Failure to provide information on which the forecasts are based, even if the cooperation has not yet started, may lead to a justified termination of the franchise agreement in advance.
Court of Arnhem
A veterinarian is considering joining a franchise organization aimed at pet clinics and concludes a (preliminary) agreement for this purpose. Part of this is assistance in obtaining financing and preparing forecasts.
After signing the preliminary and license agreement, the veterinarian finds out that the proposed financing arrangement no longer exists. In order to still be able to obtain financing and to properly assess the risks, the vet asks to submit all documents on which the prognoses are based. Despite repeated requests, these are not given to him, after which the vet finally dissolves all agreements in advance.
The franchise organization then claims compensation for non-compliance with the agreements. The vet claims back the payments already made and costs incurred.
First of all, the court rules that the franchise organization cannot hide behind the accountant who drew up the forecasts because the default of the forecasts was part of the agreements between franchisor and franchisee and the mere fact that the vet did pay the accountant directly does not matter in this regard. is of decisive importance, since that can also be part of the agreements.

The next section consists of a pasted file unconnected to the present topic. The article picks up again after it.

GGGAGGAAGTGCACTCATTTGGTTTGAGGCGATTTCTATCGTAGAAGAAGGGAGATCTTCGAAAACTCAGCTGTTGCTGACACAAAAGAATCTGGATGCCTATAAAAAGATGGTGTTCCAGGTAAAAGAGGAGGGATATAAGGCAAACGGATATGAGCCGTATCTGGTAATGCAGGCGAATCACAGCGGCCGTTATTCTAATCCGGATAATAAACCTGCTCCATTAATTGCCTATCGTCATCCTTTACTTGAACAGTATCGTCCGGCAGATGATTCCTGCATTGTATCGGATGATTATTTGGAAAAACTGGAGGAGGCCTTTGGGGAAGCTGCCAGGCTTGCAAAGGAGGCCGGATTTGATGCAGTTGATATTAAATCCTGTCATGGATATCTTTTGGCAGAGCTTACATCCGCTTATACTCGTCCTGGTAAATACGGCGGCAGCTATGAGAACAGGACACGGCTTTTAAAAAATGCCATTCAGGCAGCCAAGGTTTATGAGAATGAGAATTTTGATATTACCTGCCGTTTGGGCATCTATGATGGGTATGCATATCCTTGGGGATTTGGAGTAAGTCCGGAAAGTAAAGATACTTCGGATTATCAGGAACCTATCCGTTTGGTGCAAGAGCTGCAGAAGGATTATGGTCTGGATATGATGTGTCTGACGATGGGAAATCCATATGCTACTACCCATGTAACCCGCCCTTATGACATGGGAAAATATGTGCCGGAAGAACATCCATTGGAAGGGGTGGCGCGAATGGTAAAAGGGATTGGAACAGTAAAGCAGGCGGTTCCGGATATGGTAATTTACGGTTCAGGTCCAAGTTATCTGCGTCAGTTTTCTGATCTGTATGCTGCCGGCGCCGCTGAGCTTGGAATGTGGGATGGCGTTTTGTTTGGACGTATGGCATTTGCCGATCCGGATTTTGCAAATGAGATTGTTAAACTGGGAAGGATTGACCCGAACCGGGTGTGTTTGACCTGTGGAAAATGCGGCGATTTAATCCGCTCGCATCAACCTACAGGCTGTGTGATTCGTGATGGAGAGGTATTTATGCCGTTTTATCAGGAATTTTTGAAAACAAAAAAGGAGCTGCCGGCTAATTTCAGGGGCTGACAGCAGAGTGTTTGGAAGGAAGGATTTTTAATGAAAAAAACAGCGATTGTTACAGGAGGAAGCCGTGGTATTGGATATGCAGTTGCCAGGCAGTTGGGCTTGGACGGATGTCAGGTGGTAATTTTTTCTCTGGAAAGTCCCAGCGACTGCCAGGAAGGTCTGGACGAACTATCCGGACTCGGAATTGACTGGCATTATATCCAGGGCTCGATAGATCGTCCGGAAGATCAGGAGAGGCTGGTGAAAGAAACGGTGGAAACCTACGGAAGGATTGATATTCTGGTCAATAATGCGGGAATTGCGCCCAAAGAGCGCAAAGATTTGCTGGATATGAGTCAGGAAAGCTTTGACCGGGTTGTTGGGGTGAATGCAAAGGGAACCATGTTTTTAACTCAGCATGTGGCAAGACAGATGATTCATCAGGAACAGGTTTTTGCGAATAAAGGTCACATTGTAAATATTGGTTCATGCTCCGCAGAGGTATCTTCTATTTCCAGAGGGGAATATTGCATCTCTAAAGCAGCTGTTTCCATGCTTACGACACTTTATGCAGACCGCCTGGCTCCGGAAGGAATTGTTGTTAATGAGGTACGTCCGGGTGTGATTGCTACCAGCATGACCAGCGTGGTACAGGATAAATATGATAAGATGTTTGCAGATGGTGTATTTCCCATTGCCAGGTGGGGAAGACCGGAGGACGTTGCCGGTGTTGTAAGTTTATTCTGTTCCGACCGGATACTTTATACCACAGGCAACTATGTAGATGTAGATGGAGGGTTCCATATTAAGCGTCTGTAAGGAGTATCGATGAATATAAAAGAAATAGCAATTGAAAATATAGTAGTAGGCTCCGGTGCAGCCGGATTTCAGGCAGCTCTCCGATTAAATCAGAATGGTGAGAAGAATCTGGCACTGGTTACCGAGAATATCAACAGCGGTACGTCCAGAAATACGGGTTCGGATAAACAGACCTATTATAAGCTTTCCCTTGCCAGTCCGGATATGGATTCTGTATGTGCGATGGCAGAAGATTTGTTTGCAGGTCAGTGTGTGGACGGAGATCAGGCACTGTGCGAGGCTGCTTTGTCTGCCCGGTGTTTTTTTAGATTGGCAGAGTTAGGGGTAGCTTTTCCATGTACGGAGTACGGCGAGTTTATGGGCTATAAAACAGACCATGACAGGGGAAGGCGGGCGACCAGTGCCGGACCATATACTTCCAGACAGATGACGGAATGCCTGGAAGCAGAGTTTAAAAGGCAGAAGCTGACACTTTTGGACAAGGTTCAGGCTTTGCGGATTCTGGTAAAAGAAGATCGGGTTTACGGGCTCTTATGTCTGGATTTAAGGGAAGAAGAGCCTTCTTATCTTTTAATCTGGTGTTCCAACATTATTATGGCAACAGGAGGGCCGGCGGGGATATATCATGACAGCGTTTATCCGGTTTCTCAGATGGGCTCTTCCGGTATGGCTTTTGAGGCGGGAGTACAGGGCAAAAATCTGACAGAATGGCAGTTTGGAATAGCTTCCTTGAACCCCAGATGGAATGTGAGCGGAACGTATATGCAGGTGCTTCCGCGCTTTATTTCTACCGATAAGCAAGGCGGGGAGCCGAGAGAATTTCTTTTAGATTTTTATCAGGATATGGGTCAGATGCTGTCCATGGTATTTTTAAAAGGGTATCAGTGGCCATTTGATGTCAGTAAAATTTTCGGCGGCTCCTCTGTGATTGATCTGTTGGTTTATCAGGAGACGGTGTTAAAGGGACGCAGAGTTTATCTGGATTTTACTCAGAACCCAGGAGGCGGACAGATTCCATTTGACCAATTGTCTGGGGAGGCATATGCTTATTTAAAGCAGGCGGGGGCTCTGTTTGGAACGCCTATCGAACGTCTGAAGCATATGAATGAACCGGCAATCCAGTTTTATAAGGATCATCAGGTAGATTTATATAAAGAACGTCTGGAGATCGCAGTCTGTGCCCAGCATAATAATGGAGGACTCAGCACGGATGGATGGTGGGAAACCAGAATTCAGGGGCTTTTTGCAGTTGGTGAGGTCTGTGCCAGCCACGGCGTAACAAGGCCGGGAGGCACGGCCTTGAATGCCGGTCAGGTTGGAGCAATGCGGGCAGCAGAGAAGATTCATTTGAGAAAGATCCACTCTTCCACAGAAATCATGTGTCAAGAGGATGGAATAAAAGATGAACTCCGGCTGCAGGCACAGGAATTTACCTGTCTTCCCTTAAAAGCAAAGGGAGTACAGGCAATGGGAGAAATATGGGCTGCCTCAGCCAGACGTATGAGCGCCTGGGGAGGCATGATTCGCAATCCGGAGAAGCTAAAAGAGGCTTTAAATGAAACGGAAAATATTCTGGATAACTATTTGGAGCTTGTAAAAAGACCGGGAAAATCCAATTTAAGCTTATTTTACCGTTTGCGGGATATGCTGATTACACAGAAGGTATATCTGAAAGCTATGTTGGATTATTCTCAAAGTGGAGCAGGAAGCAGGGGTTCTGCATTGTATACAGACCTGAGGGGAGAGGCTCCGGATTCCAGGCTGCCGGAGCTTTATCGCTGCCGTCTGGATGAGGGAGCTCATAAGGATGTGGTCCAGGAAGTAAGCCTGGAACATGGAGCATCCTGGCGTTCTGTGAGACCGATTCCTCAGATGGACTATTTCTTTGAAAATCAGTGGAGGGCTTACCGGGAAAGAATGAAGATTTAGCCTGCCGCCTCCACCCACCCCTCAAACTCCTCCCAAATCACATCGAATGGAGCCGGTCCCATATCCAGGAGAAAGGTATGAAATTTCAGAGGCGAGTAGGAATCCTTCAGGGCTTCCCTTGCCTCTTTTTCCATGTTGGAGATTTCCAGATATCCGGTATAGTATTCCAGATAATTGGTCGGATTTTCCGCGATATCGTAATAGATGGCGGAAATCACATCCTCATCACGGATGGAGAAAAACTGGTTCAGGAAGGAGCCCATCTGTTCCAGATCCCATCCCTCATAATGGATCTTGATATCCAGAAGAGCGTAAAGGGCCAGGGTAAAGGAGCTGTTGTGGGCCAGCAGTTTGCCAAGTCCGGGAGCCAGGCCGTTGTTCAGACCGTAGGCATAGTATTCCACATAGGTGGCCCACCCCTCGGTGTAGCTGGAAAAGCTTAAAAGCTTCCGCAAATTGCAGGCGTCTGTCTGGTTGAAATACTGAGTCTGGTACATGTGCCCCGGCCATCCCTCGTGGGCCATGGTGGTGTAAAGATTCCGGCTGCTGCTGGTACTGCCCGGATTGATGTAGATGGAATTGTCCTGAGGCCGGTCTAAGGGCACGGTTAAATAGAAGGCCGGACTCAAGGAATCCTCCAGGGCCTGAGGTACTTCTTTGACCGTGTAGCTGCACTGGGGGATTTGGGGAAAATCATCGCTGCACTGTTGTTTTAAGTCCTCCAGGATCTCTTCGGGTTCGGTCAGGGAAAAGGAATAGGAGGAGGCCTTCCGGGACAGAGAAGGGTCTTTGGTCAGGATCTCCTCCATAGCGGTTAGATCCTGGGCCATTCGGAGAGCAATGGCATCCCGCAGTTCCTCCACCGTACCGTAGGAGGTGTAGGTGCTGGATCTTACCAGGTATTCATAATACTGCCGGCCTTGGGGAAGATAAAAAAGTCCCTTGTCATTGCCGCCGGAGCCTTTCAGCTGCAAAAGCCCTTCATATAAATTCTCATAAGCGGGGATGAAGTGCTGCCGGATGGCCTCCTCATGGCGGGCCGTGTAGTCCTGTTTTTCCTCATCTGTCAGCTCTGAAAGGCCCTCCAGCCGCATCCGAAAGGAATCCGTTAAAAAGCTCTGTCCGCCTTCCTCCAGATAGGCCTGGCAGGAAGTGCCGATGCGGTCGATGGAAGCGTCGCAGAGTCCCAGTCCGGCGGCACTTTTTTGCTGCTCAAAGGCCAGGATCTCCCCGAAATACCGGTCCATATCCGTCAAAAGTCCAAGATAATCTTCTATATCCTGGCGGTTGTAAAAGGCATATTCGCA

The court also ruled that the veterinarian should not be denied (in good time) access to the examinations on which the prognoses are based. A single inspection is not sufficient for this. All the more so now that the financing arrangement no longer existed and it was unclear what would have replaced it.
By withholding the information, the veterinarian was in (too) great uncertainty with regard to the cooperation to be entered into, while the (preliminary) agreement was precisely intended to reduce this uncertainty. The court rules that the dissolution has been justified, so that the franchise organization is not entitled to compensation, but that the payments made by the vet must be reversed insofar as possible.
The judgment shows once again that forecasts should always be based on sound and individualized factual data and that it is also necessary to request this in good time. Not only the forecasts, ie the results of those investigations, but also the investigations themselves, must therefore be available, so that it is clear how the results came about and where the risks and choices lie.
Furthermore appears from the judgment that a franchisor does not easily evade his responsibility by referring to a forecast prepared by a third party. This is only possible if the franchisor has had no involvement whatsoever in its formation and has not been able to comment on it.
Ludwig & Van Dam franchise attorneys, franchise legal advice